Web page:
Hong, et al v. Mukasey

Filing 920080303

Opinion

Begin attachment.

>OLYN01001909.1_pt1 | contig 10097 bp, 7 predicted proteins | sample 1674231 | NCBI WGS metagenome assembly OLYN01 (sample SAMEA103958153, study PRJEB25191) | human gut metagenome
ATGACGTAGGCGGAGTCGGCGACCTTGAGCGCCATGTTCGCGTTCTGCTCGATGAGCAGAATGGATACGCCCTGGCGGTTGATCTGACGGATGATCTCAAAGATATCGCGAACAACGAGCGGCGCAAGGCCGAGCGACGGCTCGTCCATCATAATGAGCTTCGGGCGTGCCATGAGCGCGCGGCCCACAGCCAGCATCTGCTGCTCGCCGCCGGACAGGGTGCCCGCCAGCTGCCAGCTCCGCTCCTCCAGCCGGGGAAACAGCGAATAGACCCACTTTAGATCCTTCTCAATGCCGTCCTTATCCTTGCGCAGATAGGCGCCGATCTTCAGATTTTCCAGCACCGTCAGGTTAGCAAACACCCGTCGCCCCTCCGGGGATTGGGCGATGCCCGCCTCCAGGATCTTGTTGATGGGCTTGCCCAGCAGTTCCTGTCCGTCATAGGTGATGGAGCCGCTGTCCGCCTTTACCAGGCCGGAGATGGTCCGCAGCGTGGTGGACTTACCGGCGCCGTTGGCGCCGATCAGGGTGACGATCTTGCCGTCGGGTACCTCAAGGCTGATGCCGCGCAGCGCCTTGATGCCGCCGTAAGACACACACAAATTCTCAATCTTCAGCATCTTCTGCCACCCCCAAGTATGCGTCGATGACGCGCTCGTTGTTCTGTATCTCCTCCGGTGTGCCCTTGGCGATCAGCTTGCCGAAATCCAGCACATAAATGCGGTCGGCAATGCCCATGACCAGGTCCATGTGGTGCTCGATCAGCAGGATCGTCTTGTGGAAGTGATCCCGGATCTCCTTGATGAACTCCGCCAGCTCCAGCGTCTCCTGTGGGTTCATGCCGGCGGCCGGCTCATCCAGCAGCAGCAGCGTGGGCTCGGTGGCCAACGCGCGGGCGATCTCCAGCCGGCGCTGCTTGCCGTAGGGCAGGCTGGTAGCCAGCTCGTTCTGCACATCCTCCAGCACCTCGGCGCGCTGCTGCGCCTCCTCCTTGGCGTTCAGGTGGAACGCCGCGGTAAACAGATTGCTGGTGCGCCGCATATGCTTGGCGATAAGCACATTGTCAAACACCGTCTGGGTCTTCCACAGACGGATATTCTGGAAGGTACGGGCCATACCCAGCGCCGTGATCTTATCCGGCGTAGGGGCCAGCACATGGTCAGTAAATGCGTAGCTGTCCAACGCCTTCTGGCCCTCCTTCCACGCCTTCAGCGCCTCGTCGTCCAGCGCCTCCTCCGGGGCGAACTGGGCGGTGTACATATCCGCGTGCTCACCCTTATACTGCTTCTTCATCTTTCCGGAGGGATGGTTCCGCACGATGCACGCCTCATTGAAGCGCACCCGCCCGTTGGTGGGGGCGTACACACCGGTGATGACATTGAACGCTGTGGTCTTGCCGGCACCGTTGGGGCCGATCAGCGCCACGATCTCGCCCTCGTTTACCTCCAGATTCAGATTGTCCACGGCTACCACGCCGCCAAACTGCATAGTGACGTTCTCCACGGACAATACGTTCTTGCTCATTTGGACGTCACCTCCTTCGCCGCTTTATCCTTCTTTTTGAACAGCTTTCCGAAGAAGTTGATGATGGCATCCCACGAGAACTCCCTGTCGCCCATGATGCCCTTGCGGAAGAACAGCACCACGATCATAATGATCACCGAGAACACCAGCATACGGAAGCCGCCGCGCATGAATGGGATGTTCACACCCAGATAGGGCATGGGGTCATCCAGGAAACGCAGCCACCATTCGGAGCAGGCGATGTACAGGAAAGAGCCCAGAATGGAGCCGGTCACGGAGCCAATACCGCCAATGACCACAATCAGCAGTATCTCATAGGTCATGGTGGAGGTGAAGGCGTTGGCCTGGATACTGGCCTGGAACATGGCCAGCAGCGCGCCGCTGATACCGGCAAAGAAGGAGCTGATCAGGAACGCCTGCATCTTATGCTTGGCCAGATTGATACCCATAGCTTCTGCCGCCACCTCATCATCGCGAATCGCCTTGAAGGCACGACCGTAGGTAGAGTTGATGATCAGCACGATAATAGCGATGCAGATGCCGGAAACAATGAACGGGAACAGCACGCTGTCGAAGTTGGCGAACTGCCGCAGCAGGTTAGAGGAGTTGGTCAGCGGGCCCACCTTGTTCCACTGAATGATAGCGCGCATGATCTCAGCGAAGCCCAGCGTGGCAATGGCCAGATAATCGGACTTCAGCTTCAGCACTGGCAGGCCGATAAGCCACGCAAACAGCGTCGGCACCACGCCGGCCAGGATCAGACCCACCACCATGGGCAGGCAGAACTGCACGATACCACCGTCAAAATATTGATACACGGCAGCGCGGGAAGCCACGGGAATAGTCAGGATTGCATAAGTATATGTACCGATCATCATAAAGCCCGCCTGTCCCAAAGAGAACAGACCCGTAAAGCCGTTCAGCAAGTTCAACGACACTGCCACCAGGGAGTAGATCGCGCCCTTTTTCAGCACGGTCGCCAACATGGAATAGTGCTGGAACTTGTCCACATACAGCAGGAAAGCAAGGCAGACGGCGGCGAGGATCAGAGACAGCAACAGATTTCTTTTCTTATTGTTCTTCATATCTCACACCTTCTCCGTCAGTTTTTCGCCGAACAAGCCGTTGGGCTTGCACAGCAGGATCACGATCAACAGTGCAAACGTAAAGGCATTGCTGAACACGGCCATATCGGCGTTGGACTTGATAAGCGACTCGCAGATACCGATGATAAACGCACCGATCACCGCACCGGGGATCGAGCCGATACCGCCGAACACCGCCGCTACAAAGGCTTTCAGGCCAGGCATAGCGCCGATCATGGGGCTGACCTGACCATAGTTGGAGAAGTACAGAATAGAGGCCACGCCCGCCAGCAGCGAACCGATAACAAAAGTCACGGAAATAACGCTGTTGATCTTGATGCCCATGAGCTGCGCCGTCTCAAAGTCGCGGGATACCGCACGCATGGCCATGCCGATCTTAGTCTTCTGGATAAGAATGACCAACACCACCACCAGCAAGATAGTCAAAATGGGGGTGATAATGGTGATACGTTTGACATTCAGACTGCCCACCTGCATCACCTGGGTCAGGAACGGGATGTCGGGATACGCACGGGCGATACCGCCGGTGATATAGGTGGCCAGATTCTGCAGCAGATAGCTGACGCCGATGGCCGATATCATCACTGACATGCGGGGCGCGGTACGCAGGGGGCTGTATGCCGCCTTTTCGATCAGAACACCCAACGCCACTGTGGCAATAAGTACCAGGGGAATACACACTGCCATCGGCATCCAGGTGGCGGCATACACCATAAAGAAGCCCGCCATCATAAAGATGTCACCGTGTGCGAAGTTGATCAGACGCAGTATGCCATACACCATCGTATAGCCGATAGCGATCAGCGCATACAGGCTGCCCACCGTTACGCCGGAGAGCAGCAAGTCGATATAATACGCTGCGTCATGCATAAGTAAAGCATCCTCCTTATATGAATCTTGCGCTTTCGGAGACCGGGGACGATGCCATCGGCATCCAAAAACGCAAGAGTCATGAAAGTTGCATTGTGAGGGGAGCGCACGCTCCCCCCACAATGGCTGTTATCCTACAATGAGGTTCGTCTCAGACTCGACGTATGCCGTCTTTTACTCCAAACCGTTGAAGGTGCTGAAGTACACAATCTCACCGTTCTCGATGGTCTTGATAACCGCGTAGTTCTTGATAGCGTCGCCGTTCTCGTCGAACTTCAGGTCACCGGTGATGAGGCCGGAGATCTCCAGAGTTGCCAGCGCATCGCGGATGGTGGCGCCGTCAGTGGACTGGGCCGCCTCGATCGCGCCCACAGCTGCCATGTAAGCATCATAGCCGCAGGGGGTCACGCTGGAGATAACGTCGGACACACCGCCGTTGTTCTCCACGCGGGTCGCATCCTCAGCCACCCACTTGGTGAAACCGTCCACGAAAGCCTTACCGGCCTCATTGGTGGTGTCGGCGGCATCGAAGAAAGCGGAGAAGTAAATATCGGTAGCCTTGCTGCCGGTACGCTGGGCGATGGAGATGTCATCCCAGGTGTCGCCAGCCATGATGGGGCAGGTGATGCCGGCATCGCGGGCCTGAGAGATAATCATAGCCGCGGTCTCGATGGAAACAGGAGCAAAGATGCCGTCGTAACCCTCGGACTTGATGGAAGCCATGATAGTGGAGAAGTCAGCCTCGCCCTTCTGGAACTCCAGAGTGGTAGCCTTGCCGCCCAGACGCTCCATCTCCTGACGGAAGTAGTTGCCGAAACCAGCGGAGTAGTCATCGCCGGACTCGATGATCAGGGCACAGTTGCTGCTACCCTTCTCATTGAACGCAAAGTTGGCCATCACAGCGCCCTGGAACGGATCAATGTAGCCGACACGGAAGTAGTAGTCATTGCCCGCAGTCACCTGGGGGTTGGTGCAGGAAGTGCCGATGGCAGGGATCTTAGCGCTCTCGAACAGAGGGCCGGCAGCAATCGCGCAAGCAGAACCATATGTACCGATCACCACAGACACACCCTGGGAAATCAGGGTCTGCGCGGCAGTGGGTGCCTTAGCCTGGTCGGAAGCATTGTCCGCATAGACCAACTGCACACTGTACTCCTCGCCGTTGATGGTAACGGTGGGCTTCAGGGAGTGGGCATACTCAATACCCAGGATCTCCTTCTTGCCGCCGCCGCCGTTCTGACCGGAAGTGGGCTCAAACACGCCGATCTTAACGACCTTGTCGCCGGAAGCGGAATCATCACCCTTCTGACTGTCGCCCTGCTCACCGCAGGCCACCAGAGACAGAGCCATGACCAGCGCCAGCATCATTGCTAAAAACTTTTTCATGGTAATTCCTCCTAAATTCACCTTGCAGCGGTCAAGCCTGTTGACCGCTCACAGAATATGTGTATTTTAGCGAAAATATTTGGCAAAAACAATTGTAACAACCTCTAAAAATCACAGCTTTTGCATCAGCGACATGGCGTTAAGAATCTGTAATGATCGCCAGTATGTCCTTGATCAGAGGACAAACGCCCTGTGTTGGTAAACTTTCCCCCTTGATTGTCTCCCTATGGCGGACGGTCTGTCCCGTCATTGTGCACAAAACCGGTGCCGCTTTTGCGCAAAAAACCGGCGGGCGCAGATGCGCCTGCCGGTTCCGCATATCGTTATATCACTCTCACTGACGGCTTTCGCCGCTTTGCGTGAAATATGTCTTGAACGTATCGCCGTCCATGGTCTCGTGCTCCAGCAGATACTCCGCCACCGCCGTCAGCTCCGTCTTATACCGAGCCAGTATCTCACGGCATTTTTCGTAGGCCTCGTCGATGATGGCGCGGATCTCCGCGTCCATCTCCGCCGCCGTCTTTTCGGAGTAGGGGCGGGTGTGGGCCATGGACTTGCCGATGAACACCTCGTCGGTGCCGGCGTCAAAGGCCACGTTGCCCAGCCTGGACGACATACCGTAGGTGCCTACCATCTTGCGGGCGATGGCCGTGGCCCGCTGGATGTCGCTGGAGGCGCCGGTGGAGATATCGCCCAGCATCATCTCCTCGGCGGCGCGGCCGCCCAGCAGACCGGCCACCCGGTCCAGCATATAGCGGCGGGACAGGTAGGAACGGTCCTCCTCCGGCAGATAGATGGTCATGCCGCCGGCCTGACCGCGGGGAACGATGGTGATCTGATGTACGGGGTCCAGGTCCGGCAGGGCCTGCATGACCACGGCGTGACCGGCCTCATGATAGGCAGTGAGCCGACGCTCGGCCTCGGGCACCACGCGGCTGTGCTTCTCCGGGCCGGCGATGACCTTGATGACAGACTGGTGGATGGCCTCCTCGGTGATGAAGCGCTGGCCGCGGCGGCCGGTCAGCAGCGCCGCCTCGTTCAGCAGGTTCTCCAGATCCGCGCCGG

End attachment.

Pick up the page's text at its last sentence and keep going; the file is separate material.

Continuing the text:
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FOR PUBLICATION UNITED STATES COURT OF APPEALS FOR THE NINTH CIRCUIT CHUYON YON HONG, Petitioner, v. MICHAEL B. MUKASEY, Attorney General, Respondent. No. 06-72823 Agency No. A71-953-072 OPINION On Petition for Review of an Order of the Board of Immigration Appeals Argued and Submitted December 7, 2007--San Francisco, California Filed March 4, 2008 Before: Dorothy W. Nelson and Carlos T. Bea, Circuit Judges, and Louis F. Oberdorfer,* Senior Judge. Opinion by Judge D.W. Nelson *The Honorable Louis F. Oberdorfer, Senior United States District Judge for the District of Columbia, sitting by designation. 2015 HONG v. MUKASEY 2017 COUNSEL Robert Baizer, Oakland, California, for the petitioner. 2018 HONG v. MUKASEY Song E. Park, United States Department of Justice, Washington, D.C., for the the respondent. OPINION D.W. NELSON, Senior Circuit Judge: Chuyon Hong petitions for review of the order for her removal from the United States. Petitioner argues that evidence used against her in removal proceedings should have been suppressed because it was obtained through violations of federal regulations committed by a United States immigration officer. Because the exclusionary rule does not generally apply to immigration proceedings, and Petitioner's due process rights were not violated, we deny in part her Petition for Review. Petitioner also seeks reconsideration of the denial of her application for cancellation of removal. However, we lack jurisdiction to review this discretionary decision, and dismiss this portion of the petition. Petitioner's petition is denied in part and dismissed in part. I. Factual and Procedural Background Chuyon Hong, a native and citizen of South Korea, attained permanent resident status in the United States in or around 1992. She derived that status as a minor through her father, who had inappropriately secured his own status as a professional permanent resident alien holding an advanced degree or exceptional ability. Petitioner's father had obtained this status through participation in an illegal conspiracy in which bribes were exchanged for fraudulent green cards. Leland Sustaire, a supervisory officer at the former Immigration and Naturalization Service ("INS"), perpetrated the scheme.1 To cover his On March 1, 2003, the INS ceased to exist as an independent agency within the Department of Justice and its enforcement functions were transferred to the Department of Homeland Security ("DHS"), pursuant to 441 of the Homeland Security Act, Pub. L. No. 107-926, 116 Stat. 2135 (Nov. 25, 2002). 1 HONG v. MUKASEY 2019 tracks, Sustaire had destroyed government files, but saved a list of "A" numbers that identified aliens who obtained unwarranted changes in their status. When a Department of Justice ("DOJ") investigation into the conspiracy began in 1994, Sustaire gave this list to his personal defense attorney, intending to provide prosecutors the aliens' identities in order to secure leniency for himself. Sustaire's attorney delivered the list, which identified Petitioner, to the DHS Office of Inspector General. DHS used the Sustaire list to determine whether aliens there listed had unlawfully obtained permanent resident alien status. The presence of Hong's identifying A-number on the list led to her being placed in removal proceedings, where she was charged with being an alien not in possession of a valid immigrant visa or entry document at the time of her entry or status adjustment. Petitioner denied the charge of removability and alternatively applied for cancellation of removal. Petitioner was not charged with fraud or knowledge of the scheme in which her father participated. Both prior to and at the hearing, Petitioner moved to exclude evidence that consisted of, or originated with, the Sustaire list. Petitioner argued that Sustaire had unlawfully obtained nonpublic information and violated agency regulations protecting Petitioner's right to privacy. The immigration judge ("IJ") rejected Petitioner's motion. The IJ determined that Petitioner had not shown she was prejudiced by the alleged violation of DOJ privacy regulations, because she had no procedural or substantive right to possess illegal residency documents, or to have possession of such documents concealed from the government. Though the IJ recognized that Sustaire's actions had placed Petitioner in an unenviable position, the Sustaire list and a transcript of Sustaire's testimony at a trial of a co-conspirator were admitted as evidence. The IJ held that the charge of removability had been proven by clear, unequivocal, and convincing evidence. The IJ then 2020 HONG v. MUKASEY denied Petitioner's application for cancellation of removal because Petitioner could not demonstrate that her removal would cause exceptional and extremely unusual hardship to her child, the sole relative who qualified for consideration under 240A(b) of the Immigration and Nationality Act, 8 U.S.C. 1229b(b). On appeal, the Board of Immigration Appeals ("BIA") determined that the IJ had properly denied Petitioner's motion to suppress. The BIA stated that no rigid rule compelled exclusion of evidence from administrative proceedings, and that such exclusion was proper only where the prejudice to the individual was the result of the violation of a regulation intended to confer a benefit on that individual. See Matter of Garcia-Flores, 17 I. & N. Dec. 325, 327-28 (BIA 1980). The BIA held that Petitioner, as an alien holding her permanent alien status as a result of criminal fraud, had no protected interests violated. In addition, the BIA held the entire suppression issue meritless, because the Fourth Amendment exclusionary rule does not apply to removal proceedings. See INS v. Lopez-Mendoza, 468 U.S. 1032, 1050 (1984); Matter of Sandoval, 17 I. & N. Dec. 70, 79-80 (BIA 1979). The BIA also noted that the exclusionary rule does not apply where the government learns of the evidence from an independent source. See Segura v. United States, 468 U.S. 796, 797 (1984). Finally, the BIA agreed that Petitioner had failed to show sufficient hardship to warrant cancellation of removal, and affirmed that she was statutorily ineligible for this relief. Hong now seeks review of her removal order, arguing that the source of the critical evidence against her -- the Sustaire list -- should have been suppressed. II. Standard of Review Questions of law, and in particular due process challenges to removal orders, are reviewed de novo. Colmenar v. INS, 210 F.3d 967, 971 (9th Cir. 2000). We give deference under Chevron U.S.A., Inc. v. Natural Resources Defense Council, HONG v. MUKASEY 2021 Inc., 467 U.S. 837 (1984), to the agency's interpretation of the INA. Parilla v. Gonzales, 414 F.3d 1038, 1041 (9th Cir. 2005). We must give "controlling weight" to the Board's interpretation of immigration regulations "unless [the interpretation] is plainly erroneous or inconsistent with the regulation." Providence Health System-Washington v. Thompson, 353 F.3d 661, 665 (9th Cir. 2003). III. Jurisdiction Under 8 U.S.C. 1252, we have jurisdiction to review the BIA's final order calling for Petitioner's removal. However, this authority does not extend to review of the Board's discretionary denial of Petitioner's application for cancellation of removal based on the IJ's finding petitioner did not prove her removal would result in exceptional and extremely unusual hardship. Such a finding "is a subjective, discretionary judgment that has been carved out of our appellate jurisdiction." Romero-Torres v. Ashcroft, 327 F.3d 887, 888 (9th Cir. 2003); see also 8 U.S.C. 1252(a)(2)(B)(I) ("[n]otwithstanding any other provision of law . . . no court shall have jurisdiction to review any judgment regarding the granting of relief under . . . . [the section governing cancellation of removal, 8 U.S.C. 1229b.") As a result, we have jurisdiction over Petitioner's petition for review of her removal order, but no authority to review the denial of her application for cancellation of removal. IV. Discussion A. The Exclusionary Rule Is Generally An Inappropriate Remedy In Immigration Proceedings. [1] The exclusionary rule is "an exceptional remedy typically reserved for violations of constitutional rights." United States v. Smith, 196 F.3d 1034, 1040 (9th Cir. 1999); see also United States v. Calandra, 414 U.S. 338, 348 (1974) (describing the exclusionary rule as a "judicially created remedy 2022 HONG v. MUKASEY designed to safeguard Fourth Amendment rights generally through its deterrent effect"). The Supreme Court has held the Fourth Amendment exclusionary rule does not generally apply in immigration proceedings, because, "[c]onsistent with the civil nature of the proceeding, various protections that apply in the context of a criminal trial do not apply . . . ." INS v. Lopez-Mendoza, 468 U.S. 1032, 1038 (1984); see also United States v. Janis, 428 U.S. 433, 447 (1976) (The Supreme Court has "never . . . applied [the exclusionary rule] to exclude evidence from a civil proceeding, federal or state.") The Lopez-Mendoza Court found that applying the exclusionary rule would be particularly costly in the immigration context. Lopez-Mendoza, 468 U.S. at 1045-50. Unlike in a criminal case, where excluding evidence would merely prevent conviction for a prior crime, applying the rule here would allow for aliens' continued, unlawful presence in the country, and would thus "require the courts to close their eyes to ongoing violations of the law." Id. at 1046. Here, the BIA cited these precedents and held the entire suppression issue without merit. The BIA did acknowledge that exceptional circumstances would justify an exception to the general rule announced in Lopez-Mendoza, but held that none of those special circumstances existed in Petitioner's case. Petitioner does not contest that the exclusionary rule is generally inapplicable in immigration proceedings. She contends, however, that an exception would be appropriate here, on the grounds that Sustaire's violation of an agency regulation compromised fundamental fairness and undermined her due process rights. B. Petitioner Had No Protected Interest In Keeping Her Unlawful Status Secret From the Government. [2] The blanket rule announced in Lopez-Mendoza did not address the potential exclusion of evidence in two circumstances. First, the rule did not cover instances where transgressions implicate "fundamental fairness and undermine the HONG v. MUKASEY 2023 probative value of the evidence obtained." Id. at 1050-51. Second, the Court did not address challenges "to the INS's own internal regulations." Id. The inadmissibility of evidence that undermines fundamental fairness stems from the Fifth Amendment due process guarantee that operates in removal proceedings. See, e.g., Bridges v. Wixon, 326 U.S. 135, 15253 (1945); U.S. ex rel. Accardi v. Shaughnessy, 347 U.S. 260, 267-68 (1954). As for the specific application of this doctrine in a case of alleged regulatory violations, there is no "rigid rule . . . under which every violation of an agency regulatory requirement results in . . . the exclusion of evidence from administrative proceedings." Matter of Garcia-Flores, 17 I. & N. Dec. 325, 327 (BIA 1980). Instead, the BIA has adopted from the Ninth Circuit a two-prong test to evaluate the potential exclusion of evidence obtained through a violation of agency regulations. First, the regulation must serve a "purpose of benefit to the alien." Id. at 328. Second, the regulatory violation will render the proceeding unlawful "only if the violation prejudiced interests of the alien which were protected by the regulation." Id. [3] Here, the parties dispute whether Sustaire even violated the principal regulation upon which Petitioner relies. That regulation, 5 C.F.R. 2635.703(a), forbids "the improper use of nonpublic information to further [an employee's] own private interest . . . by knowing unauthorized disclosure." Nonpublic information is defined as information the employee gains by reason of federal employment and "knows or reasonably should know has not been made available to the general public . . . [or] been disseminated to the general public." 5 C.F.R. 2635.703(b). [4] Petitioner asserts that Sustaire improperly used nonpublic information to further his private interest when he shared Petitioner's A-number with his criminal defense attorney in the hopes of obtaining lenient treatment from prosecutors. Although it is not clear the regulation bars such actions, we need not reach this question because petitioner fails the sec- 2024 HONG v. MUKASEY ond prong of the Garcia-Flores test. First, the evidence in question -- an alien's identifying A-number -- does not qualify as nonpublic information under the terms of the regulation, because the number is available on public documents, including memoranda issued by a court in an immigration matter. [5] Second, the benefit Sustaire received -- leniency in exchange for cooperation with prosecutors -- does not seem to be barred by the regulation. The regulation prohibits employees from misusing such information "in a financial transaction . . . or allow[ing] the improper use . . . to further his own private interest or that of another, whether through advice or recommendation, or by knowing unauthorized disclosure." 5 C.F.R. 2635.703(a). Sustaire could be said to have furthered his own interest as he provided information to investigators in return for more lenient treatment than he otherwise would have received. Yet the regulation is written so as to prevent government employees from profiting from misusing information, not to prevent criminals from cooperating with a legitimate investigation. To bar evidence because it came through cooperation would force us to credit an argument "that has been rejected by every circuit that has considered it," including the Ninth. United States v. Smith, 196 F.3d 1034, 1038 (9th Cir. 1999). Even if Sustaire had violated the regulation, the evidence gained thereby would still not be suppressed unless Petitioner could demonstrate, under the Garcia-Flores two-part test, that she held protected interests that were prejudiced by the violation. Petitioner argues that her privacy interests were violated, and that the violation prejudiced her by providing evidence of her removability. This argument fails, however, because Petitioner held no protected interest in keeping from the government the unlawful means by which she obtained her status. [6] Petitioner's right to privacy, whatever its contours, does not extend to keeping secret the fact that she obtained her status through an act of criminal fraud. While the circumstances HONG v. MUKASEY 2025 were unfortunate in that Petitioner's father, rather than Petitioner herself, unlawfully procured her status, it was not fundamentally unfair for the evidence of this crime to be admitted. See Colmenar v. INS, 210 F.3d 967, 971 (9th Cir. 2000) (reversal of a BIA decision on due process grounds is available where the petitioner suffered prejudice, and the proceeding was "so fundamentally unfair that the alien was prevented from reasonably presenting his case.") Petitioner argues she was prejudiced by the introduction of the evidence because it provided the basis for her removal. Clearly the evidence hurt Petitioner's case. But Garcia-Flores does not bar evidence that prejudices a petitioner; the rule bars evidence that prejudices protected interests held by that petitioner. Here, Petitioner never obtained a lawful benefit that warranted protection by the regulation. She was thus not deprived of any protected right, because the only element of her case that she sought to keep private was the fact that she earned her status unlawfully. [7] We hold that in this immigration proceeding, where the regulation appears not to have been violated, and any alleged violation would still not have deprived Petitioner of any protected right, the evidence was properly admitted. Conclusion [8] We DENY in part Petitioner's petition for review because the exclusionary rule does not generally apply in immigration proceedings and petitioner's due process rights were not violated such that probative evidence should have been suppressed. We DISMISS her petition in part because we lack jurisdiction to review the discretionary decision to deny her application for cancellation of removal. DENIED IN PART, DISMISSED IN PART